Given the deadly potential of the coronavirus, it is important to understand how it spreads from person to person and how we can protect ourselves. The coronavirus spreads through person to person contact, when a person touches a surface the virus is on then touches their mouth or nose or eyes, or through droplet transmission. Droplet transmission is the phenomenon where if someone sneezes, talks, or simply breathes, they release a spray of tiny particles, which, if they are infected, contain the virus. Accordingly, health experts have released a series of guidelines to inform the public on how to slow the rate of spread. The primary methods they encouraged were regular handwashing, avoiding groups of people, maintaining six feet apart from others whenever possible, and of course, wearing a mask in public. Masks, in particular, are a superb public health tool because they are a relatively cheap and effective way to both prevent the infected from spreading the virus and protect the uninfected from receiving the virus. Masks are so remarkable in context of this pandemic, we even named our organization after it. All these preventative measures are meant to decrease the number of people who simultaneously carry the disease which ensures hospitals will have more time and resources to devote to each patient, raising the chances of survival. This is a tactic called “flattening the curve” with the curve being the number of concurrently infected. Using common sense health guidelines helps to save lives.


The city of Wuhan, where it all started.
The first confirmed case of COVID-19 came from an open food market in Wuhan, China during early December. However, reports from the US National Center for Medical Intelligence and the South China Morning post reveal that the Chinese Communist Party knew about a novel contagion as early as November. In January, the Chinese scientists identify the novel coronavirus behind the deaths, Wuhan enters lockdown, and on January 20th, the United States reports its first case of COVID-19 in the Pacific state of Washington. By the end of the month, the World Health Organization declares the coronavirus an “international public health concern.” However, the devastation the COVID-19 would rain on the United States in the following months was not an unforeseen disaster, but a well forecasted storm.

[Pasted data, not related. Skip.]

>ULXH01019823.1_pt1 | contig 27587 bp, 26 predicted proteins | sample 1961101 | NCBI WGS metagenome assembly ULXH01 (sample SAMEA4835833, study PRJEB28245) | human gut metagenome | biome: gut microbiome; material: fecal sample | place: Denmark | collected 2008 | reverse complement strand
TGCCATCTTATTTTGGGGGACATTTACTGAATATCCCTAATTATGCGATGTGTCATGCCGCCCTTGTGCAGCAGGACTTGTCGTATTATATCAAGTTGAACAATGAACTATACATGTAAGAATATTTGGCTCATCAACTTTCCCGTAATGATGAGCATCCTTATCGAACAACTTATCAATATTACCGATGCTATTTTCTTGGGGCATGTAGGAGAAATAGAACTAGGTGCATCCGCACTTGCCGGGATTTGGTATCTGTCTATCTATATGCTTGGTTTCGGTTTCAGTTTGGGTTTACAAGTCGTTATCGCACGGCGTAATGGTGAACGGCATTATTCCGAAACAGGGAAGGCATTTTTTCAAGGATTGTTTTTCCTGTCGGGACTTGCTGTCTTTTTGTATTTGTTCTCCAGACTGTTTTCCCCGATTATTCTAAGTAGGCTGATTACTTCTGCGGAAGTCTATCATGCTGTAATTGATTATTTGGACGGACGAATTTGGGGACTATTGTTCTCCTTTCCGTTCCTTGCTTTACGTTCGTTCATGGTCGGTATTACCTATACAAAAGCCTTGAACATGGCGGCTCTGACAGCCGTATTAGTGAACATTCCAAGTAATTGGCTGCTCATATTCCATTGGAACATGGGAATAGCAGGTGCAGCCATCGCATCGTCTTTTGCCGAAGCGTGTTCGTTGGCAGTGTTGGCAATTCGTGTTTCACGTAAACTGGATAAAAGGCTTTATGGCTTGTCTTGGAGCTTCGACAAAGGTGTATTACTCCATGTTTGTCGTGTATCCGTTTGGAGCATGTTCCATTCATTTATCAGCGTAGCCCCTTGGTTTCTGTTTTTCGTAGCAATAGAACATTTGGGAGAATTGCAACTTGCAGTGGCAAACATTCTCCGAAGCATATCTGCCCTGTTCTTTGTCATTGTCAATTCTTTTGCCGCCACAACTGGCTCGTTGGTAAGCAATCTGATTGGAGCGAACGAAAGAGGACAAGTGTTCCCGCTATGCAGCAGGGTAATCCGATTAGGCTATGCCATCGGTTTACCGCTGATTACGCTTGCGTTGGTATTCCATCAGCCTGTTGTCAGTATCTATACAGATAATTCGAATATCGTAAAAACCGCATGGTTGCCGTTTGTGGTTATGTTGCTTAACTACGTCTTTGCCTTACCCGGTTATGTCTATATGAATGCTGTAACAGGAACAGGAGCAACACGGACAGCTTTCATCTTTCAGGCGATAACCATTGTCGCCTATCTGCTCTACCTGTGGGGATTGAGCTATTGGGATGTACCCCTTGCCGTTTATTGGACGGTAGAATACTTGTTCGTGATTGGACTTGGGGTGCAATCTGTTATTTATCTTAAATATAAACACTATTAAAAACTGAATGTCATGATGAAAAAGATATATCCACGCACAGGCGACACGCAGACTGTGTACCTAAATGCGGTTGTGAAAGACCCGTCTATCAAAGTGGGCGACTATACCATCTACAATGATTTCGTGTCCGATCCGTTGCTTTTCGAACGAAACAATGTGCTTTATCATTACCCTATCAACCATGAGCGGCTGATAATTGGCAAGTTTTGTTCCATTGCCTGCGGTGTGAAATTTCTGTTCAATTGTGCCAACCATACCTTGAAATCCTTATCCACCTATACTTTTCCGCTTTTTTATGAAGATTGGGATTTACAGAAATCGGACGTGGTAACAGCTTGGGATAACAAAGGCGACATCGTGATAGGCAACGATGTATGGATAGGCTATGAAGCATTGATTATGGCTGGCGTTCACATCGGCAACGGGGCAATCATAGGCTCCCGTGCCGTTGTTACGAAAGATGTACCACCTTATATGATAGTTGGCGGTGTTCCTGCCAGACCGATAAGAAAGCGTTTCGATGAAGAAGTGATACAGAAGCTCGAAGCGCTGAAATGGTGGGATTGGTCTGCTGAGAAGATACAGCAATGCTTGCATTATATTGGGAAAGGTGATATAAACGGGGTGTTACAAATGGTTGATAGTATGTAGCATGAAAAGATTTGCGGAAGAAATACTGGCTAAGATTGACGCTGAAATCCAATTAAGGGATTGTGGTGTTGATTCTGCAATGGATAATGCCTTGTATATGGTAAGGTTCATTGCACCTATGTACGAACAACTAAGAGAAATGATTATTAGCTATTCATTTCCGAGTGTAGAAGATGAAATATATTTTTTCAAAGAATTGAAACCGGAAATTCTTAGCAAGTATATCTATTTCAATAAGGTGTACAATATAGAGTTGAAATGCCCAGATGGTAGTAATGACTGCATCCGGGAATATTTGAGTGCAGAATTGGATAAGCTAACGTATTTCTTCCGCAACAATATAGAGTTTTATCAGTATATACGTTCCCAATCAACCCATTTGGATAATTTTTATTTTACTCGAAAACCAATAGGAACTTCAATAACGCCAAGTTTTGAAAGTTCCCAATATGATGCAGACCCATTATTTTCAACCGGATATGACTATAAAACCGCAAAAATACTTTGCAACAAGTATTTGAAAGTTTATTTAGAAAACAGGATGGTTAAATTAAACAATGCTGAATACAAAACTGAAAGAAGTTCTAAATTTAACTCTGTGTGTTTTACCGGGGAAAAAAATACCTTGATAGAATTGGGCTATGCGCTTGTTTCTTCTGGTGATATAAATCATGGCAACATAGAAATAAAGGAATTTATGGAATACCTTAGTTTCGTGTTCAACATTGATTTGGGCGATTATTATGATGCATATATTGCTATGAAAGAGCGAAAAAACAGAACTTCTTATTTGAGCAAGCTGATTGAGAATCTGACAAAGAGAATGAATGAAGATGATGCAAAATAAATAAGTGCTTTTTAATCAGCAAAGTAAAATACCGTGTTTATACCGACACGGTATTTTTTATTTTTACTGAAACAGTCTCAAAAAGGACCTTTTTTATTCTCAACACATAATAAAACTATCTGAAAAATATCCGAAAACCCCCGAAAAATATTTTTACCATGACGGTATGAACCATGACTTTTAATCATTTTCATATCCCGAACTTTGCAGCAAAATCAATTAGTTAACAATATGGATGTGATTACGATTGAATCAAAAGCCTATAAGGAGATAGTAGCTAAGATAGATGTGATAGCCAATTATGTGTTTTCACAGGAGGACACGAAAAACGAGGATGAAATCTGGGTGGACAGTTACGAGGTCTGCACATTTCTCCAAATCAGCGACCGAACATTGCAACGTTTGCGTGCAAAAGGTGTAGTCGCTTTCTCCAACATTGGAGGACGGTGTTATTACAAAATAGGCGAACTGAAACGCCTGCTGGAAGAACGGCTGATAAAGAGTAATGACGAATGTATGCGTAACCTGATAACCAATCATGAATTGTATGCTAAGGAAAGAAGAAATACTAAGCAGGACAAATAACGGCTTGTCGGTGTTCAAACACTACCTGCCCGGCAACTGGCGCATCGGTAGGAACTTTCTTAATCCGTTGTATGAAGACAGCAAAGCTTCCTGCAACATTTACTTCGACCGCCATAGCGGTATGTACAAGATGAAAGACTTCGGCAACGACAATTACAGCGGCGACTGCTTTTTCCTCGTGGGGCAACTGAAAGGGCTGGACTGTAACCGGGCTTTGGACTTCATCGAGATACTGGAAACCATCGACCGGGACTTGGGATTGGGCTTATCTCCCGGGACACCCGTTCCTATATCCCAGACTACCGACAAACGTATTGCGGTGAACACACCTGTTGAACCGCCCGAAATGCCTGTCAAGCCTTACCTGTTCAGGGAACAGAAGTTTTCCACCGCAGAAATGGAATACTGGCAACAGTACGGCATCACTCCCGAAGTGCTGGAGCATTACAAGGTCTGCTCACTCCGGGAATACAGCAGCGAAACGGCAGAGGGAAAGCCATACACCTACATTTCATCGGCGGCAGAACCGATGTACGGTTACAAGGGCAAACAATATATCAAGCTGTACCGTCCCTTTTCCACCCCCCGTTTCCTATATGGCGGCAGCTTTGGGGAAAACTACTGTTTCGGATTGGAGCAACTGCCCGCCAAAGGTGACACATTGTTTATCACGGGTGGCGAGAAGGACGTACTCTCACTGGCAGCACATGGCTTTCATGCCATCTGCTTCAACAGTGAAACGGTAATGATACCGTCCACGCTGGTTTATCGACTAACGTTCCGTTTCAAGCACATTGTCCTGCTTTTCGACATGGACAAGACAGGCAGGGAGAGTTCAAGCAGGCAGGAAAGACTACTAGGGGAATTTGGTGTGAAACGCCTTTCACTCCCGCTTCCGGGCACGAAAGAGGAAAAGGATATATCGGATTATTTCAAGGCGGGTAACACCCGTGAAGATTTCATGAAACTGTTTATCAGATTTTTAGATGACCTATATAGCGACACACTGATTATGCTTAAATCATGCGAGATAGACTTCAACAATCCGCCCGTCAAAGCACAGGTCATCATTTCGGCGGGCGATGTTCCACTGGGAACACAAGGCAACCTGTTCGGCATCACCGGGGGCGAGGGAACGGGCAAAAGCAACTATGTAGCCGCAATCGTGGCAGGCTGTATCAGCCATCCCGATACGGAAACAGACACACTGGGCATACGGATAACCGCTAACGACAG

For decades, both Republican and Democratic administrations as well as a chorus of private individuals warned about and sought to prepare the country for a deadly outbreak. In an eerily prophetic speech from 2005, then-President Bush warned that, “A pandemic is a lot like a forest fire. If caught early, it might be extinguished with limited damage. If allowed to smolder, undetected, it can grow to an inferno that can spread quickly beyond our ability to control it…. If we wait for a pandemic to appear, it will be too late to prepare. And one day many lives could be needlessly lost because we failed to act today.”